Even with the best cyber security managed service provider on your team, disasters can still strike from out of the clear blue sky.
Disasters are both inevitable and unpredictable, and the best way to mitigate their impact is to employ a well-executed plan encompassing all of the disaster recovery best practices currently known to the industry.
In fact, catastrophic losses in data caused by either manmade or natural disasters have been known to shutter small businesses entirely, with 40-60% never recovering from disasters at all. That’s why it’s so important to have a firm and dependable disaster recovery plan (DRP) in place with backups occurring regularly.
In this blog, we’re going to explain the 5 most important best practices for disaster recovery (DR) that can help ensure your business recovers from a serious disaster with as little downtime suffered as possible.
What is Disaster Recovery (DR)?
Disaster recovery (and by extension a disaster recovery plan) is a systematically defined and implemented series of actions taken to facilitate an organization recovering any data lost as a result of either a. a natural disaster or b. a man-made disaster like a sudden cyber attack or data breach.
Failing to have a DRP in place means that you could permanently lose all of your corporate and customer data or even the entirety of your IT infrastructure. The cost to replace it all and the loss of revenue suffered during the interim can be so staggeringly high that many businesses never recover and must close permanently.
Typically, disaster recovery plans usually involve regularly scheduled data backups to a secure, off-site data storage server that has its own security and failsafes, as well as clearly outlined steps to restore your data as quickly as possible.
5 Disaster Recovery Planning Best Practices
Here is a detailed list of the 5 best practices for disaster recovery that can ensure you implement an effective and reliable DRP that can be used in any type of disaster.
1. Assemble a Disaster Recovery Committee
Both the planning, and execution, of your DR plans should be done by a specifically-assembled disaster recovery committee (DRC).
This will be a collection of all your major stakeholders, senior leadership and any IT experts who can provide background into your business’ data management, hardware, software, critical data concerns, etc.
Your DRC will be responsible for:
- Devising and upholding the disaster recovery plan
- Performing disaster recovery tests
- Responding to and announcing disaster events
- Activating the DRP in the event of a disaster
- Implementing the recovery process
- Continuously monitoring the disaster situation
- Returning operations to normal
- Improving the DRP by conducting mock trials and incorporating learnings
In addition to your DRC, you may also want to enlist the aid of a qualified managed cloud service provider, as they would have ample experience leading the design and DR strategy of your plan.
2. Identify Your Critical IT Business Infrastructure
For this disaster recovery best practice, you’ll want to break it down into two separate categories:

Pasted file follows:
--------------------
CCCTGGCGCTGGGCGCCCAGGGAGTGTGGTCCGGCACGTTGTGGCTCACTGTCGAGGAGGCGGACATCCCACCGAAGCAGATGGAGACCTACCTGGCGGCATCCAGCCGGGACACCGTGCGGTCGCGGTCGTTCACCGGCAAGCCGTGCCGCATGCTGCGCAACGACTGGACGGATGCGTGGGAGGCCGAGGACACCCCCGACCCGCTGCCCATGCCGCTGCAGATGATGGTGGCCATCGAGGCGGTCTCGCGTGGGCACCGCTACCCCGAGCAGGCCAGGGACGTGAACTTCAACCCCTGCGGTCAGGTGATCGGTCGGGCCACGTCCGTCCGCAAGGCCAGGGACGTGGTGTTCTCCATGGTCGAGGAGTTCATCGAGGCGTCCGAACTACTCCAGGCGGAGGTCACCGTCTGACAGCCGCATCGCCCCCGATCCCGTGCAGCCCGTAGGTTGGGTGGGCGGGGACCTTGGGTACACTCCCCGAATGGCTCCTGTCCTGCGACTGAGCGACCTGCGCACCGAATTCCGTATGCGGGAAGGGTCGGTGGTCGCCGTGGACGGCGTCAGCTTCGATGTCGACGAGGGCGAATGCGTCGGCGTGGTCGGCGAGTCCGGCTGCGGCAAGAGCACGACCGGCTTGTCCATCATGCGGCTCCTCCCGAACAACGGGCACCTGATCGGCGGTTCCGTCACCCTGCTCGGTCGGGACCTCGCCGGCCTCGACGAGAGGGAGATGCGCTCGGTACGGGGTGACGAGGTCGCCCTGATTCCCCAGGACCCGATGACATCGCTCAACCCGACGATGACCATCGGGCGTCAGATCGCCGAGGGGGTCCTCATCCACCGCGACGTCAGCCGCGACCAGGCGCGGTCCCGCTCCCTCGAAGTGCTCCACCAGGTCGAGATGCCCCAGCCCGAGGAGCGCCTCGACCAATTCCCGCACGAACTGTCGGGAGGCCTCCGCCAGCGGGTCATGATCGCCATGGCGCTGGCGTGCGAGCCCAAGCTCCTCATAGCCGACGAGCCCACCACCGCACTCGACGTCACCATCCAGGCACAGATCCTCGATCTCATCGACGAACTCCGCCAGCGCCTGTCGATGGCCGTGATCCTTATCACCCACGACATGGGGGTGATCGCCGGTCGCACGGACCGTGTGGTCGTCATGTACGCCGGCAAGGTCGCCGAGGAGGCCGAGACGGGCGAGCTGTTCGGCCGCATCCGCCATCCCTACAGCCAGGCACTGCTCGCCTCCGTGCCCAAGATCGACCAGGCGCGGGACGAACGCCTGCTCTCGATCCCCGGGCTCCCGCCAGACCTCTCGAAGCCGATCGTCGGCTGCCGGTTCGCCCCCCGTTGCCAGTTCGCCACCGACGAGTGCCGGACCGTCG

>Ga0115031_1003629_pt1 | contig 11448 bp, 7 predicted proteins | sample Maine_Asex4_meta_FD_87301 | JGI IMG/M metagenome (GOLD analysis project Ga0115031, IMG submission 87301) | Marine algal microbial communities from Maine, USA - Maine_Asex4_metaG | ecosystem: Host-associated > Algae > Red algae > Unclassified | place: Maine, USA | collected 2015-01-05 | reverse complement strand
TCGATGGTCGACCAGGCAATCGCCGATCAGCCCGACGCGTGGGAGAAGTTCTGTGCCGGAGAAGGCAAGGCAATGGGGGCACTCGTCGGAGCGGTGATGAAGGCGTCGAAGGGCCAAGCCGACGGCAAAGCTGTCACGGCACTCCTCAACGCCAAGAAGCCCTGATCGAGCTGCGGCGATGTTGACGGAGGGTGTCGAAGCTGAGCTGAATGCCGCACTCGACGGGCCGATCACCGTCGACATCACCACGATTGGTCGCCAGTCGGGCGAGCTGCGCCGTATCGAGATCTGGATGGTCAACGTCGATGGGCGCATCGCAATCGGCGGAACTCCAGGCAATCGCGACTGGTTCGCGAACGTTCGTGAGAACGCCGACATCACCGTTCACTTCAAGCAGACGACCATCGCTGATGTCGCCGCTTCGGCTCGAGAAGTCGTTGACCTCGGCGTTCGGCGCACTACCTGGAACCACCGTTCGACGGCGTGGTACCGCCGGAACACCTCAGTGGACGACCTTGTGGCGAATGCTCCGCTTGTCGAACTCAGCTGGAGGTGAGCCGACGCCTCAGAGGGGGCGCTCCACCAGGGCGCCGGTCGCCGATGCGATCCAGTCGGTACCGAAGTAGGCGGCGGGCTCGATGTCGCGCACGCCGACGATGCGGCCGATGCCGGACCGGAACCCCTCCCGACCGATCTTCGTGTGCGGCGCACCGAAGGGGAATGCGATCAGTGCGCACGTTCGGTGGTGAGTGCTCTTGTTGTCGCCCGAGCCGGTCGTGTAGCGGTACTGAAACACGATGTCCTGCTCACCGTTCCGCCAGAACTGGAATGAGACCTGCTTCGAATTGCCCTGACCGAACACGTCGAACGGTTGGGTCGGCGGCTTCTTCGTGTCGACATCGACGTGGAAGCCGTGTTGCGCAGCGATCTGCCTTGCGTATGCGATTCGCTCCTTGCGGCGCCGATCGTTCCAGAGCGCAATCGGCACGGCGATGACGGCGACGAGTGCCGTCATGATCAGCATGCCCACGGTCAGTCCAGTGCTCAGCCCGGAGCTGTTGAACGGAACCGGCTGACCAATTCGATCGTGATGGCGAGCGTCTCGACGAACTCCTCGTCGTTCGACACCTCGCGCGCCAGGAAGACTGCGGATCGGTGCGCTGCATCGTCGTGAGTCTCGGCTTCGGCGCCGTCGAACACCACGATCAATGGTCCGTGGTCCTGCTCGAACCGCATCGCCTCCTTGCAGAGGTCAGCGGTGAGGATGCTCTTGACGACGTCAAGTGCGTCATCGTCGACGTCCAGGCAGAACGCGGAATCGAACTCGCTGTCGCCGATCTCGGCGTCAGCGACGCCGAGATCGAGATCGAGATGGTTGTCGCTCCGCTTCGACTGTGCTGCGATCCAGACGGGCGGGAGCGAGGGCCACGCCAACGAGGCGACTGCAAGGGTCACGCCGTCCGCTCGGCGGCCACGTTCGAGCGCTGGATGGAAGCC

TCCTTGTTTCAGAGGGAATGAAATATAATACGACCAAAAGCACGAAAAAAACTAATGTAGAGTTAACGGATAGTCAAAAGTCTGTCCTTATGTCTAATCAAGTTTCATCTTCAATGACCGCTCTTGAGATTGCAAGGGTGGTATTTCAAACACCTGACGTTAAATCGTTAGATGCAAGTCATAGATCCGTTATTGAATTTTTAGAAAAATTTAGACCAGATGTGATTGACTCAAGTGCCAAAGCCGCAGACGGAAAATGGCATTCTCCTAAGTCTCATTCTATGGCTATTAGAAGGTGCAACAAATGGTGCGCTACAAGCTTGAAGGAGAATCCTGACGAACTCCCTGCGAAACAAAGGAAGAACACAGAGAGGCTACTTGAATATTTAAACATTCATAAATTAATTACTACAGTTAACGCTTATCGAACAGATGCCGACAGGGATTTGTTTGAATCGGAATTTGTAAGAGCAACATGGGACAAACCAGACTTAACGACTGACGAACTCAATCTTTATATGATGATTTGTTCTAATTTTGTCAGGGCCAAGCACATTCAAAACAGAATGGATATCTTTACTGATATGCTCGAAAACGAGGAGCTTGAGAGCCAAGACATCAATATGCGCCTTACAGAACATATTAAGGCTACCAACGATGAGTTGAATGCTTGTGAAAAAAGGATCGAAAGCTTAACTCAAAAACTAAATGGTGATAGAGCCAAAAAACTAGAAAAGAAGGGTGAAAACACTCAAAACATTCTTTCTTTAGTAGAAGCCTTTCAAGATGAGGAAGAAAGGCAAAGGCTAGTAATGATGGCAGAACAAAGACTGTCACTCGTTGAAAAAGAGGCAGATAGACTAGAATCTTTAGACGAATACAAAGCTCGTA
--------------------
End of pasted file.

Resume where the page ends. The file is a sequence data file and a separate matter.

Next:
- The minimal IT Infrastructure your business needs to run normal operations
- The required IT infrastructure you need to perform the business continuity and disaster recovery process
You’ll want to develop a business impact analysis (BIA) on each asset, function and service your business relies on to conduct normal operations, then evaluate each item according to how long the business can forgo it without incurring financial loss, loss of reputation and regulatory penalties if the asset remains in a fail state.
3. Create a Disaster Recovery Playbook
The playbook will be a how-to guide on the entire business process related to the DRP. Essentially, it will be a manual that can be used by several different users at all levels and business roles.
Because of its wide-reaching nature, the language contained therein must be clear, concise and easy to follow. It will contain all of the pertinent information pertaining to the DRP (from start to finish) and be relatively easy to navigate (table of contents, page numbers, etc.)
The ultimate purpose of this playbook will be to provide any member of the DRC a reliable reference for every step of the disaster recovery plan.
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4. Test Your Plan
Like any good emergency contingency plan, it must be tested at regular intervals to make sure it works, that it can be followed to the letter, and that all major stakeholders involved are very familiar with the plan.
Disaster recovery testing best practices dictate four primary ways of testing the DRP:
- Walk-Through Test (Reading the playbook with major stakeholders)
- Simulation Test (Pretending there’s been a disaster)
- Parallel Test (Restore backed-up data while the system is running)
- Full Interruption Test (Turn your system offline and restore the data)
5. Involve Your Entire Team with the DRP Process
The last disaster recovery best practice is to make your DRP part of your company culture by periodically running light drills that get your team members familiar with the process.
This way, if disaster strikes and data loss is incurred, your cost-effective restoral plan from the off-site data center storage won’t be unfamiliar to your team and will increase the speed at which your business continuity planning is executed.
Implementing Best Practices for Disaster Recovery with a Reliable MSP on Your Side
When it comes to proper business continuity planning, there can be no room for error.
If something goes wrong when the critical moment appears and your data isn’t restored, then that’s it, game over.
Here at Fusion Computing we have decades of experience in developing, maintaining and implementing disaster recovery plans that always work when they need to.
Talk to us for a free consultation today and we can determine your specific business continuity needs together.